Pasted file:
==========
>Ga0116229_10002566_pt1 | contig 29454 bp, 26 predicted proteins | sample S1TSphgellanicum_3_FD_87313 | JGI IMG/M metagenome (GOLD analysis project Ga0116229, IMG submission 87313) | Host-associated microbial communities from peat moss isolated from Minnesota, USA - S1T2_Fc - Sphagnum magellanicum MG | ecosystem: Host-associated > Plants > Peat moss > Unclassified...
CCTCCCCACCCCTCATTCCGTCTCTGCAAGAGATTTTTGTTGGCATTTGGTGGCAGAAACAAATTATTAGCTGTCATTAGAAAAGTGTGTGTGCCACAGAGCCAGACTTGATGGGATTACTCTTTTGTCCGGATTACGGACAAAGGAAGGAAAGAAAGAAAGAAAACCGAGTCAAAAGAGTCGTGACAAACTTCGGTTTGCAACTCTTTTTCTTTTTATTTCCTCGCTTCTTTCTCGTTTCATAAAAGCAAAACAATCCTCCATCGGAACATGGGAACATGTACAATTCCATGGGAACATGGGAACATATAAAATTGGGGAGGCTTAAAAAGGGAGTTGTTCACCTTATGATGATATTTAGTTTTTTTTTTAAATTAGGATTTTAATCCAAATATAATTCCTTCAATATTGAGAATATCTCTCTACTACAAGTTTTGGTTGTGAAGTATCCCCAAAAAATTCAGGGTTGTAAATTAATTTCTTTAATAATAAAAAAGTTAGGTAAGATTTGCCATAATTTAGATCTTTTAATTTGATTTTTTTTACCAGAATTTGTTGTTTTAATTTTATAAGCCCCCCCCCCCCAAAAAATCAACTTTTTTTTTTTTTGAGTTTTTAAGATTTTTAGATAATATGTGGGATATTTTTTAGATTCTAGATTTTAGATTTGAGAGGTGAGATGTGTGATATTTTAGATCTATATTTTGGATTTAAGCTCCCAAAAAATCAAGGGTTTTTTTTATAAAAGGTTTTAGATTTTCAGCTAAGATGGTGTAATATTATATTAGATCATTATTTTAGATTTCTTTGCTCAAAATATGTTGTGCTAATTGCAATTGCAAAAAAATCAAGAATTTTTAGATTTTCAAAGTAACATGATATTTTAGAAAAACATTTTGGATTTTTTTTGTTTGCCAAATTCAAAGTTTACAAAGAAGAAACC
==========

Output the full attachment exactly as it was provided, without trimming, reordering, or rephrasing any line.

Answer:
>Ga0116229_10002566_pt1 | contig 29454 bp, 26 predicted proteins | sample S1TSphgellanicum_3_FD_87313 | JGI IMG/M metagenome (GOLD analysis project Ga0116229, IMG submission 87313) | Host-associated microbial communities from peat moss isolated from Minnesota, USA - S1T2_Fc - Sphagnum magellanicum MG | ecosystem: Host-associated > Plants > Peat moss > Unclassified...
CCTCCCCACCCCTCATTCCGTCTCTGCAAGAGATTTTTGTTGGCATTTGGTGGCAGAAACAAATTATTAGCTGTCATTAGAAAAGTGTGTGTGCCACAGAGCCAGACTTGATGGGATTACTCTTTTGTCCGGATTACGGACAAAGGAAGGAAAGAAAGAAAGAAAACCGAGTCAAAAGAGTCGTGACAAACTTCGGTTTGCAACTCTTTTTCTTTTTATTTCCTCGCTTCTTTCTCGTTTCATAAAAGCAAAACAATCCTCCATCGGAACATGGGAACATGTACAATTCCATGGGAACATGGGAACATATAAAATTGGGGAGGCTTAAAAAGGGAGTTGTTCACCTTATGATGATATTTAGTTTTTTTTTTAAATTAGGATTTTAATCCAAATATAATTCCTTCAATATTGAGAATATCTCTCTACTACAAGTTTTGGTTGTGAAGTATCCCCAAAAAATTCAGGGTTGTAAATTAATTTCTTTAATAATAAAAAAGTTAGGTAAGATTTGCCATAATTTAGATCTTTTAATTTGATTTTTTTTACCAGAATTTGTTGTTTTAATTTTATAAGCCCCCCCCCCCCAAAAAATCAACTTTTTTTTTTTTTGAGTTTTTAAGATTTTTAGATAATATGTGGGATATTTTTTAGATTCTAGATTTTAGATTTGAGAGGTGAGATGTGTGATATTTTAGATCTATATTTTGGATTTAAGCTCCCAAAAAATCAAGGGTTTTTTTTATAAAAGGTTTTAGATTTTCAGCTAAGATGGTGTAATATTATATTAGATCATTATTTTAGATTTCTTTGCTCAAAATATGTTGTGCTAATTGCAATTGCAAAAAAATCAAGAATTTTTAGATTTTCAAAGTAACATGATATTTTAGAAAAACATTTTGGATTTTTTTTGTTTGCCAAATTCAAAGTTTACAAAGAAGAAACC